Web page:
ALBUQUERQUE, N.M. (KRQE) – Albuquerque’s budget picture isn’t getting any prettier as a new forecast shows the city is still millions of dollars in the red.
Meanwhile, city councilors are anticipating some big cuts while also having to consider some pay hikes in the coming weeks.
The City of Albuquerque’s latest “first quarter revenue estimates” report shows the city is about $4.5 million short of projections made in April 2017 under former Mayor Richard Berry’s administration.
Several city councilors got a look at the report Monday during a council “Finance and Government Operations Committee” meeting.
“We have some major challenges ahead of us,” said Albuquerque City Councilor Ken Sanchez, in light of the revenue report.
In the next few weeks, Sanchez expects city administrators will have to begin to address the city’s current fiscal year budget deficit.
“I think that we are in a crisis situation with our budget,” said Sanchez, who says the city may be facing up to a $6.9 million budget shortfall for the current fiscal year, ending in July 2018.
Similarly, the city faced a multi-million dollar deficit when Mayor Richard Berry first took office. That administration chose to cut employee wages in response to the budget problems.
Sanchez says he doesn’t want to see employee wage cuts this time around.
“I do not want to see that happen again, because I mean, the employees suffered and their families suffered and our economy suffered at the same time, so we just need to be as frugal as we possibly can in moving forward during this next fiscal year,” said Sanchez.
Another city councilor, Diane Gibson, is also concerned about the city’s latest budget picture.
“My concern is that we’re not meeting (projections), just like we didn’t meet it last year,” said Gibson. “At least in the past two or three years we’ve budgeted for a three percent rate of growth in our gross receipts, and we have not met that.”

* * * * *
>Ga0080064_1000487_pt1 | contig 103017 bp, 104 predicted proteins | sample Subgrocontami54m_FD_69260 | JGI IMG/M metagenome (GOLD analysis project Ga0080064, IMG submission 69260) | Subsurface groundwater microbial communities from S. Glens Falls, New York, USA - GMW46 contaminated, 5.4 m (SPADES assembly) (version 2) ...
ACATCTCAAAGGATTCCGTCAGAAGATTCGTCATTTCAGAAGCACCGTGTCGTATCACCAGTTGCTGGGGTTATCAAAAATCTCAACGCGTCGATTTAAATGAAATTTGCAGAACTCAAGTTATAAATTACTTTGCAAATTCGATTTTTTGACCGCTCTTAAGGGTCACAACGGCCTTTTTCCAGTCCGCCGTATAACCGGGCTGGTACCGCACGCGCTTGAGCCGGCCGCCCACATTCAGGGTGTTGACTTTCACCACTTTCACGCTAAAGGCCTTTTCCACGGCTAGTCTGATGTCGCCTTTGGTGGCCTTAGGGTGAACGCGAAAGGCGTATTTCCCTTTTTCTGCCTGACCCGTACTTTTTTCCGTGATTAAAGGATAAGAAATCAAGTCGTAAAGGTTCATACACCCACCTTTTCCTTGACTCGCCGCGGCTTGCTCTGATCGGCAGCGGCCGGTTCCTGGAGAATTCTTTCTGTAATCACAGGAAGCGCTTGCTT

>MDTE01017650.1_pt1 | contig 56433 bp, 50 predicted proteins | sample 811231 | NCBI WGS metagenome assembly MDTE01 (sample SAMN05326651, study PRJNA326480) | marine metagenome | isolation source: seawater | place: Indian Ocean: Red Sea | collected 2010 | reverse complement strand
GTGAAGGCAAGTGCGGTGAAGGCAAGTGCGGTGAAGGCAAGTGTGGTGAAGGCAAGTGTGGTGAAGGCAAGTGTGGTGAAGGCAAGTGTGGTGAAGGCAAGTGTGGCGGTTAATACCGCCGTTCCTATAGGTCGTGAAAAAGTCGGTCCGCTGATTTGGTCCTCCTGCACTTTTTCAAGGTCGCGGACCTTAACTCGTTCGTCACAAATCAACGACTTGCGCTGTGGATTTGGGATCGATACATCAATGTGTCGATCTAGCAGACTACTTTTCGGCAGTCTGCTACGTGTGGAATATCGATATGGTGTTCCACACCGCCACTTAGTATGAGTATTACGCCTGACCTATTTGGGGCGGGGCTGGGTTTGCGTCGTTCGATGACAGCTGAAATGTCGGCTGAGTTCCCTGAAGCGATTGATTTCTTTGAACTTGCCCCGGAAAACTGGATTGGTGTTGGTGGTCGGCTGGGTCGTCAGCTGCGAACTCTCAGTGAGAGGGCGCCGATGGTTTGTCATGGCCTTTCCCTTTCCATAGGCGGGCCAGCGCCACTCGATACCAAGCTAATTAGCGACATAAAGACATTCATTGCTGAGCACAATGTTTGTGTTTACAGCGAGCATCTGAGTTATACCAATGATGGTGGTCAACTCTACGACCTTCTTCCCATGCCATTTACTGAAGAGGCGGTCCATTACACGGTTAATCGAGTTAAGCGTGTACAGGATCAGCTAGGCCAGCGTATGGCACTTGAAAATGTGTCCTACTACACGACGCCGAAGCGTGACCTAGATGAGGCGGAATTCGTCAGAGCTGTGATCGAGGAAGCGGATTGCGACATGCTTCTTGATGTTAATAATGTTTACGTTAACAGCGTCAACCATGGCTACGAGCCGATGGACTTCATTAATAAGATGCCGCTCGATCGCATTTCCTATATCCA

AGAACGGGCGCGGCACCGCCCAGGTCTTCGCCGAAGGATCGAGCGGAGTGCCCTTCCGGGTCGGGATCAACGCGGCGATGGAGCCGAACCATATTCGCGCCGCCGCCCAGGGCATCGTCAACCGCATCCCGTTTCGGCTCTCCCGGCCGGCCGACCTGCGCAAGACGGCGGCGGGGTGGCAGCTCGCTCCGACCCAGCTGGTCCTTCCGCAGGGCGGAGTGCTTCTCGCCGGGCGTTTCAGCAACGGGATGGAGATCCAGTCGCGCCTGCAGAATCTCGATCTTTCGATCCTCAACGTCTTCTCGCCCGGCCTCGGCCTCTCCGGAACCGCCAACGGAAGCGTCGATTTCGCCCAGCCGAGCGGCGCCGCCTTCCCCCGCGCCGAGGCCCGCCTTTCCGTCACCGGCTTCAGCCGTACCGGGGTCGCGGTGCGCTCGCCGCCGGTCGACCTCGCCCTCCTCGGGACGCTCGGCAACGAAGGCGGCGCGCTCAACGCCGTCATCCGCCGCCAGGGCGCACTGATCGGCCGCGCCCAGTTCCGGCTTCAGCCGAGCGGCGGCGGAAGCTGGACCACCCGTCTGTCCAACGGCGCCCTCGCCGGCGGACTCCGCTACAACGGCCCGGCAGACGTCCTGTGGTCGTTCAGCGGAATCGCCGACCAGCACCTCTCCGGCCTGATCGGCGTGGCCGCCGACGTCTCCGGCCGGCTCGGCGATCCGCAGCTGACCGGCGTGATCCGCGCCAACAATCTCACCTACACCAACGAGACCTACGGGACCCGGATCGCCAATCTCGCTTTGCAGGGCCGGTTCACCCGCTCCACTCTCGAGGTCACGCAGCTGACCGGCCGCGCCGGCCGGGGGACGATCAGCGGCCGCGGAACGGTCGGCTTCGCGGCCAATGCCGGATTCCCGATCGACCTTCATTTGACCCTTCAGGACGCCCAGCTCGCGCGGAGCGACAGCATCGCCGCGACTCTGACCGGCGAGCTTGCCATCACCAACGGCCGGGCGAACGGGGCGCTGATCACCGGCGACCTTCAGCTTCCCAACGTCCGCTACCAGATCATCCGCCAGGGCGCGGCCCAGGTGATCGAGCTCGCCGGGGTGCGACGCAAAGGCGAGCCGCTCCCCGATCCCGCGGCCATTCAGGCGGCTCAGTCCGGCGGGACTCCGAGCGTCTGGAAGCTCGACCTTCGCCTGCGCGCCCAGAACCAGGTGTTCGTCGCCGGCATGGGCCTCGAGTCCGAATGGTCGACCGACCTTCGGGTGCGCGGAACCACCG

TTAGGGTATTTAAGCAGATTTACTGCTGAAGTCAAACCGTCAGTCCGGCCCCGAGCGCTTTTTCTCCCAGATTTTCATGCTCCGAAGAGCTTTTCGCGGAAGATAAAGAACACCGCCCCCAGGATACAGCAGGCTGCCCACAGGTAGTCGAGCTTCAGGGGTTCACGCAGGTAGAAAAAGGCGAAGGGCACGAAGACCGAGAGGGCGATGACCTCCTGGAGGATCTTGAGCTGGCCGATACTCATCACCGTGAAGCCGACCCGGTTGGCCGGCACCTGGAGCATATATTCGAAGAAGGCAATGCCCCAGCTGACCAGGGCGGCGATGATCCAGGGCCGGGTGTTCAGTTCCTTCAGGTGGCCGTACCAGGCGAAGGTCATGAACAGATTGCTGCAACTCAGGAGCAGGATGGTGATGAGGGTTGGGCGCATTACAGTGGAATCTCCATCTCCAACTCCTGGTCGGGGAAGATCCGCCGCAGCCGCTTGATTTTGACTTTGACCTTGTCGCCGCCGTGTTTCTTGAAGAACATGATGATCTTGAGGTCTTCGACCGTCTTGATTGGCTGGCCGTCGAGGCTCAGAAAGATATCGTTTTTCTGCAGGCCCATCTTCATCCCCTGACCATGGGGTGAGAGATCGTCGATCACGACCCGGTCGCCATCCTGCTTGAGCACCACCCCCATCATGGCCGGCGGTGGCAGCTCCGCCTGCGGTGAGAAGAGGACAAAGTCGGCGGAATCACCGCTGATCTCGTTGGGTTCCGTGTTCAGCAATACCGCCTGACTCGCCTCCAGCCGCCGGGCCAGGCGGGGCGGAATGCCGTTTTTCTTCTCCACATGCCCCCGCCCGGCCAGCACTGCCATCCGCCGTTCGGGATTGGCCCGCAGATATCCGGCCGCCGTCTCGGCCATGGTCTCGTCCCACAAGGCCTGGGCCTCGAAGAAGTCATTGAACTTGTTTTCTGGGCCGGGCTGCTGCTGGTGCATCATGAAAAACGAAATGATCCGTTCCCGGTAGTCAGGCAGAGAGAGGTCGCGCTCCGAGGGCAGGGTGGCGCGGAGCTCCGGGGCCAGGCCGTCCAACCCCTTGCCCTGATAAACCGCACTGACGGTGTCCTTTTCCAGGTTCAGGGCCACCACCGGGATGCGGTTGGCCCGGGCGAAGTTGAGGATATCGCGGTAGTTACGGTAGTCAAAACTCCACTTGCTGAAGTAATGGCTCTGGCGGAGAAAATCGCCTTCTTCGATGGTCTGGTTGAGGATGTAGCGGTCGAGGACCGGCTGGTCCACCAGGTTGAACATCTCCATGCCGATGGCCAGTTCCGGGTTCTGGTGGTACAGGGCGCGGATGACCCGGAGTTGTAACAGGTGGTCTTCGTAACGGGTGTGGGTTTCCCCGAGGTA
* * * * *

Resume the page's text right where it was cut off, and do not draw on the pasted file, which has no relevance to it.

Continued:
Gibson shared her concerns Monday about the latest budget projection, commenting on city employee wage hike legislation now heading to the full city council for a vote.
“I think we need to take a conservative approach to our budget,” said Councilor Diane Gibson of the budget problem the city is facing.
Councilors will soon have to take a vote on a potential 1.5 percent pay increase for the city’s union firefighters.
According to the proposed legislation, the nearly $900,000 to pay for the proposed raise this budget cycle would come from several social service programs the city helps pay for, as well as funding from Mayor Berry’s “ABQ The Plan” initiative.
Councilor Diane Gibson sees the city’s money issues as a growing concern.
“I would love to be able to give everybody raise, good healthy raises, but we have to be realistic,” said Gibson.
Councilors could vote on those proposed firefighter wage hikes at their next meeting. Meanwhile, Mayor Tim Keller’s administration hasn’t said yet what they’re looking to cut in order to absorb the budget deficit.